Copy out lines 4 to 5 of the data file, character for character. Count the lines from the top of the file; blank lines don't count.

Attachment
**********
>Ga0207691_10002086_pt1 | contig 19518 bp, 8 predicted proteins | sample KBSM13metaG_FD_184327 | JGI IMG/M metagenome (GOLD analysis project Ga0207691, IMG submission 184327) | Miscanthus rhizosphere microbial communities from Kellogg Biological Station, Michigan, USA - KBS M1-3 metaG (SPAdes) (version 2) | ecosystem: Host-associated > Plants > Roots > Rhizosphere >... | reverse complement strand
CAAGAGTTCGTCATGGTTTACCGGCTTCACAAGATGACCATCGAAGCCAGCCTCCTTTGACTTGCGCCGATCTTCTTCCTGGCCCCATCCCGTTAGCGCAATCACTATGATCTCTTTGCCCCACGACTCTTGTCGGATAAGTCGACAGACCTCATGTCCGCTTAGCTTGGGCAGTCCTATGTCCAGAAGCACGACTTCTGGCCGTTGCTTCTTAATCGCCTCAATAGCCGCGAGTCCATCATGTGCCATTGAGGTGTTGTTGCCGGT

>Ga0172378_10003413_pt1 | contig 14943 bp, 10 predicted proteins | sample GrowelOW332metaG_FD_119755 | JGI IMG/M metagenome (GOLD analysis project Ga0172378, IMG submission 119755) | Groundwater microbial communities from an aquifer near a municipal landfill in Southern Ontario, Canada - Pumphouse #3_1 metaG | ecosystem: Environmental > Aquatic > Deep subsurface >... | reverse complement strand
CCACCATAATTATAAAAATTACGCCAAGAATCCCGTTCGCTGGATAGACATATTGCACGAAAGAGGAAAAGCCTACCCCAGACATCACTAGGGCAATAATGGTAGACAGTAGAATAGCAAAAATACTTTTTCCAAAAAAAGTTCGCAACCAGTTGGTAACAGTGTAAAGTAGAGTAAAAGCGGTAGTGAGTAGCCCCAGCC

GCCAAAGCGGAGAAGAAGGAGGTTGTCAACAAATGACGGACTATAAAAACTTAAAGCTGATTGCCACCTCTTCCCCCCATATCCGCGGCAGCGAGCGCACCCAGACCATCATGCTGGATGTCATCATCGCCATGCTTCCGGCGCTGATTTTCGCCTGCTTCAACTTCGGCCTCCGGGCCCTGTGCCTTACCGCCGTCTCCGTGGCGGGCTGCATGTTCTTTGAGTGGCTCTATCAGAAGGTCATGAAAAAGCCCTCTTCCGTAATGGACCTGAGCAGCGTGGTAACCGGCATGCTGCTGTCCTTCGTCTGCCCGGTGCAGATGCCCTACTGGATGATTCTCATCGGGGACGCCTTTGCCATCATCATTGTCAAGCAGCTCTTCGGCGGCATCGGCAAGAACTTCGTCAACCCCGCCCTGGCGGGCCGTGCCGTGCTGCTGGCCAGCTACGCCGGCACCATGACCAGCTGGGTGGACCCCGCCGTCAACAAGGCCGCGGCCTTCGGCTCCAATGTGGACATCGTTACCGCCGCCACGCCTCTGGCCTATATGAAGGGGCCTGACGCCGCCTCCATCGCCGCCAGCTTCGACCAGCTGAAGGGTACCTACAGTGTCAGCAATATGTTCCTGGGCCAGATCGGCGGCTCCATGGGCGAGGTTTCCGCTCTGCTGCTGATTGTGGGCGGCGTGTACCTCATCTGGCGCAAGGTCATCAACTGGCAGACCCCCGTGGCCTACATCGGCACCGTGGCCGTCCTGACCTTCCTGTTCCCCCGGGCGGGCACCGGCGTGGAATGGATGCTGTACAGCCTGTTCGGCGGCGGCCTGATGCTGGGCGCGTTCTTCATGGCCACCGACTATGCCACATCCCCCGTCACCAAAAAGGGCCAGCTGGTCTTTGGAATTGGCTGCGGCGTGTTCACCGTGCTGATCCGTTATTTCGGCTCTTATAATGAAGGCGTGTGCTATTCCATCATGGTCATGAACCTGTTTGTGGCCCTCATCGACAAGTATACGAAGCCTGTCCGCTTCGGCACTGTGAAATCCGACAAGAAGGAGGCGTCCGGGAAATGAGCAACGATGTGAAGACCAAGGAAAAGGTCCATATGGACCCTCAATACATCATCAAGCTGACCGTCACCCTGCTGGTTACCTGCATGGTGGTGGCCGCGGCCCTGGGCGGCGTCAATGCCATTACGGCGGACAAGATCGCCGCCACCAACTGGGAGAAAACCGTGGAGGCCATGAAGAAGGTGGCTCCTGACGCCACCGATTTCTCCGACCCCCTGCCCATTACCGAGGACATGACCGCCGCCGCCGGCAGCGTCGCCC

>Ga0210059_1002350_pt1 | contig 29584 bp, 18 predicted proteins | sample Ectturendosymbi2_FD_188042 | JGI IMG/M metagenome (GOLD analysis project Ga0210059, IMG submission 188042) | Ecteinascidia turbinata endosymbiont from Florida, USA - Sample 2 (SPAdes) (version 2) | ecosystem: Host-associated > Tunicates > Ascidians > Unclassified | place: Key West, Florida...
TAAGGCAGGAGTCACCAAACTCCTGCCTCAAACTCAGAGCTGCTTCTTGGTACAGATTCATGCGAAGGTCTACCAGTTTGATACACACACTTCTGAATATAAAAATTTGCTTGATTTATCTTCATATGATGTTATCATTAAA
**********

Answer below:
CCACCATAATTATAAAAATTACGCCAAGAATCCCGTTCGCTGGATAGACATATTGCACGAAAGAGGAAAAGCCTACCCCAGACATCACTAGGGCAATAATGGTAGACAGTAGAATAGCAAAAATACTTTTTCCAAAAAAAGTTCGCAACCAGTTGGTAACAGTGTAAAGTAGAGTAAAAGCGGTAGTGAGTAGCCCCAGCC

GCCAAAGCGGAGAAGAAGGAGGTTGTCAACAAATGACGGACTATAAAAACTTAAAGCTGATTGCCACCTCTTCCCCCCATATCCGCGGCAGCGAGCGCACCCAGACCATCATGCTGGATGTCATCATCGCCATGCTTCCGGCGCTGATTTTCGCCTGCTTCAACTTCGGCCTCCGGGCCCTGTGCCTTACCGCCGTCTCCGTGGCGGGCTGCATGTTCTTTGAGTGGCTCTATCAGAAGGTCATGAAAAAGCCCTCTTCCGTAATGGACCTGAGCAGCGTGGTAACCGGCATGCTGCTGTCCTTCGTCTGCCCGGTGCAGATGCCCTACTGGATGATTCTCATCGGGGACGCCTTTGCCATCATCATTGTCAAGCAGCTCTTCGGCGGCATCGGCAAGAACTTCGTCAACCCCGCCCTGGCGGGCCGTGCCGTGCTGCTGGCCAGCTACGCCGGCACCATGACCAGCTGGGTGGACCCCGCCGTCAACAAGGCCGCGGCCTTCGGCTCCAATGTGGACATCGTTACCGCCGCCACGCCTCTGGCCTATATGAAGGGGCCTGACGCCGCCTCCATCGCCGCCAGCTTCGACCAGCTGAAGGGTACCTACAGTGTCAGCAATATGTTCCTGGGCCAGATCGGCGGCTCCATGGGCGAGGTTTCCGCTCTGCTGCTGATTGTGGGCGGCGTGTACCTCATCTGGCGCAAGGTCATCAACTGGCAGACCCCCGTGGCCTACATCGGCACCGTGGCCGTCCTGACCTTCCTGTTCCCCCGGGCGGGCACCGGCGTGGAATGGATGCTGTACAGCCTGTTCGGCGGCGGCCTGATGCTGGGCGCGTTCTTCATGGCCACCGACTATGCCACATCCCCCGTCACCAAAAAGGGCCAGCTGGTCTTTGGAATTGGCTGCGGCGTGTTCACCGTGCTGATCCGTTATTTCGGCTCTTATAATGAAGGCGTGTGCTATTCCATCATGGTCATGAACCTGTTTGTGGCCCTCATCGACAAGTATACGAAGCCTGTCCGCTTCGGCACTGTGAAATCCGACAAGAAGGAGGCGTCCGGGAAATGAGCAACGATGTGAAGACCAAGGAAAAGGTCCATATGGACCCTCAATACATCATCAAGCTGACCGTCACCCTGCTGGTTACCTGCATGGTGGTGGCCGCGGCCCTGGGCGGCGTCAATGCCATTACGGCGGACAAGATCGCCGCCACCAACTGGGAGAAAACCGTGGAGGCCATGAAGAAGGTGGCTCCTGACGCCACCGATTTCTCCGACCCCCTGCCCATTACCGAGGACATGACCGCCGCCGCCGGCAGCGTCGCCC